[37] In many cases in which such evidence is adduced, for example business disputes or personal injury claims, the governing principles are well known and the valuation occurs within a well-established context. For example, the experts will apply Generally Accepted Accounting Principles and statutory discount rates.

[38] The challenge in this case, as submitted by the claimant, is that the principles and methodologies are not well-known or established. There is no clear jurisprudence that guides the court or the expert in approaching the issue of the value of the interest in issue. It is not clear to me that the concept of fair market value, which is the central question to be posed to Mr. Spence, even has any meaning or application to beneficial interests in a discretionary trust, again, given the likely absence of any market for such interests. Frankly, that may, in fact, be Mr. Spence's response when the question is posed to him. We do not know.

[39] However, what we do know is that while s. 87 of the FLA leaves open the possibility that a value other than fair market value will be used when ascertaining and dividing family property, it nonetheless dictates that the value must be based on fair market value. Thus, when valuing family property for the purposes of division, the court must start with the fair market value and then go from there. In order to do so, the court requires evidence of fair market value or, as the case may be, evidence that there is no fair market value for a particular type of property.

[40] In my view, that evidence is properly obtained through the expert opinion sought by the respondent.

[41] I do accept that there are legal implications or elements involved in attempting to value the interests in issue, not the least of which are the terms of the Trust deed itself. However, that is not unusual. For example, in a dispute over real property, a valuator has to consider the legal implications of a restrictive covenant or easement on the value of the property. That is part of what the valuator does and it is not usurping the role of the trial judge. In my view, this is not a case like BDO or Bahl where the experts purported to instruct the judge on the applicable law which clearly crossed the line.

[42] The last point that I will address is the timing of the application. There is no question that it has been brought late in the process and there has been no acceptable explanation for the delay.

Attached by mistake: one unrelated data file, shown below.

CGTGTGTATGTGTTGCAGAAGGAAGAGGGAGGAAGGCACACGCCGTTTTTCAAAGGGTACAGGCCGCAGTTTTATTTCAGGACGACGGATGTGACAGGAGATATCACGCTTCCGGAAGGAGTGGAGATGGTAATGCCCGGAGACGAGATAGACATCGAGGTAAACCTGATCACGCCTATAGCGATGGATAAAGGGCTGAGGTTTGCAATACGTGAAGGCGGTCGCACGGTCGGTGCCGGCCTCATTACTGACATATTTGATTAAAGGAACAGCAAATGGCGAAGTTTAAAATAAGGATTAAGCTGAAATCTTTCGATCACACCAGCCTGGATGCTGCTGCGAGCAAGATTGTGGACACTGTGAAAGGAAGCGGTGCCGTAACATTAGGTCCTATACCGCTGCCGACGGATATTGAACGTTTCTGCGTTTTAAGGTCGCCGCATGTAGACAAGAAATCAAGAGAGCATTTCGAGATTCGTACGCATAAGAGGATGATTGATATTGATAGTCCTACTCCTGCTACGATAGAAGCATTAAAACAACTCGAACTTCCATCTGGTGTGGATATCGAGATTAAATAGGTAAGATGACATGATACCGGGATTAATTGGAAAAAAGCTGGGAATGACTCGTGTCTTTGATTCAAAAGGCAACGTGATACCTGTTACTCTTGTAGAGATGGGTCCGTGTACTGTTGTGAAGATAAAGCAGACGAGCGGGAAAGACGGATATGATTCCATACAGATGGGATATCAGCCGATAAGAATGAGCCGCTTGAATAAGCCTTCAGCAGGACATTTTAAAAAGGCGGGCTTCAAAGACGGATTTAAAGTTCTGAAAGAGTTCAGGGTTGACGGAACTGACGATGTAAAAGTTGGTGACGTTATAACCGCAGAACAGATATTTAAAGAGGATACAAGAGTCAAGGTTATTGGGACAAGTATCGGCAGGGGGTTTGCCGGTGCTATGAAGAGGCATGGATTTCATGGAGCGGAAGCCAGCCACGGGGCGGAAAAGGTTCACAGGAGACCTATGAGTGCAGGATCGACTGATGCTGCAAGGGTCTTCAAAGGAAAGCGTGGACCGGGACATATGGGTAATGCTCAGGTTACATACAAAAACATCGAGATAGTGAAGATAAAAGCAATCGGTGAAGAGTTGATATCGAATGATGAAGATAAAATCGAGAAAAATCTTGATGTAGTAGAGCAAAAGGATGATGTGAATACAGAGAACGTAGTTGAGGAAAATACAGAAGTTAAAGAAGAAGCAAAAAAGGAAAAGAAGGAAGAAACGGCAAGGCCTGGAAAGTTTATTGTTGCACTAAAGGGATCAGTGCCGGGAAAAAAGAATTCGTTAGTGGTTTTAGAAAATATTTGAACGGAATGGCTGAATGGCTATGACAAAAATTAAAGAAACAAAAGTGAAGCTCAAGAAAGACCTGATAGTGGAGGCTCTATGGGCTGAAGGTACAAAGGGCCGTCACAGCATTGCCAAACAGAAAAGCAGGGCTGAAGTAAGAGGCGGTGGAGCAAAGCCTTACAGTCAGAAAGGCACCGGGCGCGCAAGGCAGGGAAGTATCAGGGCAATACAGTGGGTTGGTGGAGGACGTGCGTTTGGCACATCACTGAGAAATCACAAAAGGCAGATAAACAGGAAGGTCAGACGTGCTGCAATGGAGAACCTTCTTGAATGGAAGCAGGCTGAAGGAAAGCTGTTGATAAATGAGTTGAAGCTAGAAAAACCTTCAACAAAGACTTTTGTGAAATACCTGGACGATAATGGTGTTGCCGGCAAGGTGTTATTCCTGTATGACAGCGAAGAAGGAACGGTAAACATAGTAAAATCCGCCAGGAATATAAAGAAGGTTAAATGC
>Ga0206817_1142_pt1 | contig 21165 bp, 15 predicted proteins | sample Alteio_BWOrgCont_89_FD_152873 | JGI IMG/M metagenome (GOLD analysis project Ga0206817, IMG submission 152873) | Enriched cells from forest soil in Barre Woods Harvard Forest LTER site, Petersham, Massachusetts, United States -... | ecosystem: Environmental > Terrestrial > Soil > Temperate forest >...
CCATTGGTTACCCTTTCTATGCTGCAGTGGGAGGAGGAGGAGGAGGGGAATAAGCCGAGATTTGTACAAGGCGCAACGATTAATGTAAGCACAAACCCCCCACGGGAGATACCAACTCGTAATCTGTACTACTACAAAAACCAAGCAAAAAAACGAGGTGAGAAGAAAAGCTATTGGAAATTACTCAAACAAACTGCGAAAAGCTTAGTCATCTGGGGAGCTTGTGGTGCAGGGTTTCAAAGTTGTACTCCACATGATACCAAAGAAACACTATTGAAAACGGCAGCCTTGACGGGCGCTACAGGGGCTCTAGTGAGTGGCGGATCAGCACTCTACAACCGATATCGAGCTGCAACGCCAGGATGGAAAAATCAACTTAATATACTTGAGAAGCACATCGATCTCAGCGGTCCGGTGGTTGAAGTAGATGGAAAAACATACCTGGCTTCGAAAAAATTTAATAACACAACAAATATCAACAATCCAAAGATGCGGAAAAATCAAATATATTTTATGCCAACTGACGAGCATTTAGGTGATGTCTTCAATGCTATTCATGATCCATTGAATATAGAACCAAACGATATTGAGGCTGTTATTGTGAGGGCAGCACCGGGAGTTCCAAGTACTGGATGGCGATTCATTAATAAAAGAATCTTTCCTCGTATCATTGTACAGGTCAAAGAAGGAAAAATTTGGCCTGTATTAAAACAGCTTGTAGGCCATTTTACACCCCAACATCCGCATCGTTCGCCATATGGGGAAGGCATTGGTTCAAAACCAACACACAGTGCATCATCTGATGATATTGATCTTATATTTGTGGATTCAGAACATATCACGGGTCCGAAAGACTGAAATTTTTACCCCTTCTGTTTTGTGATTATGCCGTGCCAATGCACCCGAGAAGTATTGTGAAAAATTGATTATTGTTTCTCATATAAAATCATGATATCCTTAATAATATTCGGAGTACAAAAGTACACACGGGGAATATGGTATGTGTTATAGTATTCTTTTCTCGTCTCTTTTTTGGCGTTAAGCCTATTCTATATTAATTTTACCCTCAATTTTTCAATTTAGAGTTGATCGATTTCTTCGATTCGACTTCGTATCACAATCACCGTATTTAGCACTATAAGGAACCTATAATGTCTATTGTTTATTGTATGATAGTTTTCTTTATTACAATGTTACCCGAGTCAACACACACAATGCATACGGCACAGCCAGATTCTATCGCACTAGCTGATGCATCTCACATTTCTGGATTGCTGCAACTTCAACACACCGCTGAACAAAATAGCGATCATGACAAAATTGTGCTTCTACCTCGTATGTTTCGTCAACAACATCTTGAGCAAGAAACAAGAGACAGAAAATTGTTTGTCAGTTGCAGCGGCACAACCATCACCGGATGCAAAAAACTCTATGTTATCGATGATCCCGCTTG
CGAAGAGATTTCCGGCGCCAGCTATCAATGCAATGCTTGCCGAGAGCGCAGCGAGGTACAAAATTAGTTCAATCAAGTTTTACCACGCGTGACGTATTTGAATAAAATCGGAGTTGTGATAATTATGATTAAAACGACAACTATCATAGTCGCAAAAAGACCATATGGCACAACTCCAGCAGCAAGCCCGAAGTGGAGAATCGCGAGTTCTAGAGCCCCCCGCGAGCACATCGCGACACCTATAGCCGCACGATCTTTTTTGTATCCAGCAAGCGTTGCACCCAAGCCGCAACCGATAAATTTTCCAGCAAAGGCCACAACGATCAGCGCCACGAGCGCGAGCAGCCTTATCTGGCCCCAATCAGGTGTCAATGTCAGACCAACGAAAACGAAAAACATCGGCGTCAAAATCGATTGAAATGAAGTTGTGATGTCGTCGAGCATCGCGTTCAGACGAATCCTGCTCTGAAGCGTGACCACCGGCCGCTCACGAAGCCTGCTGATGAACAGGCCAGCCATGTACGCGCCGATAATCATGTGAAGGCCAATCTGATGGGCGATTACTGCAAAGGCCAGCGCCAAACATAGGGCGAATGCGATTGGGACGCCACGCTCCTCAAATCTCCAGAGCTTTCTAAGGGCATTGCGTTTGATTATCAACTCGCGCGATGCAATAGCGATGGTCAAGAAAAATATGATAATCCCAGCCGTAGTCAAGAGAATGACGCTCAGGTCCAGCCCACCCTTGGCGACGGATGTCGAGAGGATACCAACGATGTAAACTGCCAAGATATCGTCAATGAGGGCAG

[43] That said, any concerns about what this might mean for the trial are speculative of this point. Moreover, it is essential in my view that the trial judge have available to him or her the best available evidence and, in this regard, the question of fair market value is integral to the valuation process that the court will be asked to engage in. Any prejudice resulting from the late application does not outweigh the likely benefit of the evidence and can be dealt with by way of costs at the conclusion of the matter.

[44] I want to be clear that, in permitting the question of fair market value to be put to Mr. Spence, I am in no way passing judgment on the ultimate admissibility of whatever opinion he comes up with, assuming again that he is able to produce an opinion. That will be up to the trial judge. However, in my view, it would be far more dangerous and prejudicial to the process for me to make a preliminary determination at this stage that the opinion should not even be sought, and thus potentially deprive the trial judge of important evidence, than it is to permit Mr. Spence to proceed with the necessary work and run the risk that the opinion will ultimately not be accepted.

[45] I would add that, not surprisingly, the majority of cases cited by the parties involve circumstances in which an expert report was prepared and then the court made a determination of admissibility. That is because, except in very rare cases, it is necessary for the trial judge to actually see the report and accompanying opinion in order to determine if it meets the threshold test for admissibility.

In M.(H.R.) v. B.(D.M.), 2004 BCSC 147 (CanLII), Bauman J., as he then was, reviewed decisions which considered whether trusts were ordinarily used for a family purpose. He distilled the following principles:

[146] I distil these principles in summary form from the cases:

► a contingent interest in a discretionary trust can be a "family asset";
► in determining whether the trust was ordinarily used for a family purpose, that is "in the customary mode of life of the family concerned," the fact that it is income that is used, not capital, is a factor to be considered, but it is not determinative;
► presently holding assets, or an interest therein (whether contingent or vested), to secure the family's future, to provide financial security for the family, is a family purpose provided there is evidence to support such a conclusion beyond merely talk or thought about such a possibility.

In McCarlie v. Bogoch, 2002 BCSC 560 (CanLII), the parties were married for 8 years. the wife brought an application seeking several orders relating to the determination, re-apportionment and division of family assets under Part 5 of the since repealed Family Relations Act, RSBC 1996, c 128.  The major legal issue raised concerned the nature of the defendant's interest in the Bogoch Family Trust (the "Trust"). The bulk of the Trust’s assets were shares in the capital of Bogoch Enterprise Ltd. (“B.E. Ltd.”), a company effectively owned and controlled by the defendant’s father, Dr. A. Bogoch. Throughout the parties’ marriage, the Trust generated the majority of their family income. On the issue of valuation, the Court made the following observations:

[31] Many of the cases that characterize a particular interest in a trust as a family asset also value that interest. Mr. Lamer concedes that even if I were to determine that the defendant’s interest was a family asset, the task of valuation would be left to the trial judge. I agree with Mr. Mansfield that the defendant’s interest, which is both contingent and purely discretionary, could have a value between $0.00 and $1,000,000. While actuarial evidence could be useful in determining the probability of the defendant surviving his parents, there is no method of assigning probabilities to the manner in which the Trustees may exercise their unfettered discretion to distribute income to the defendant.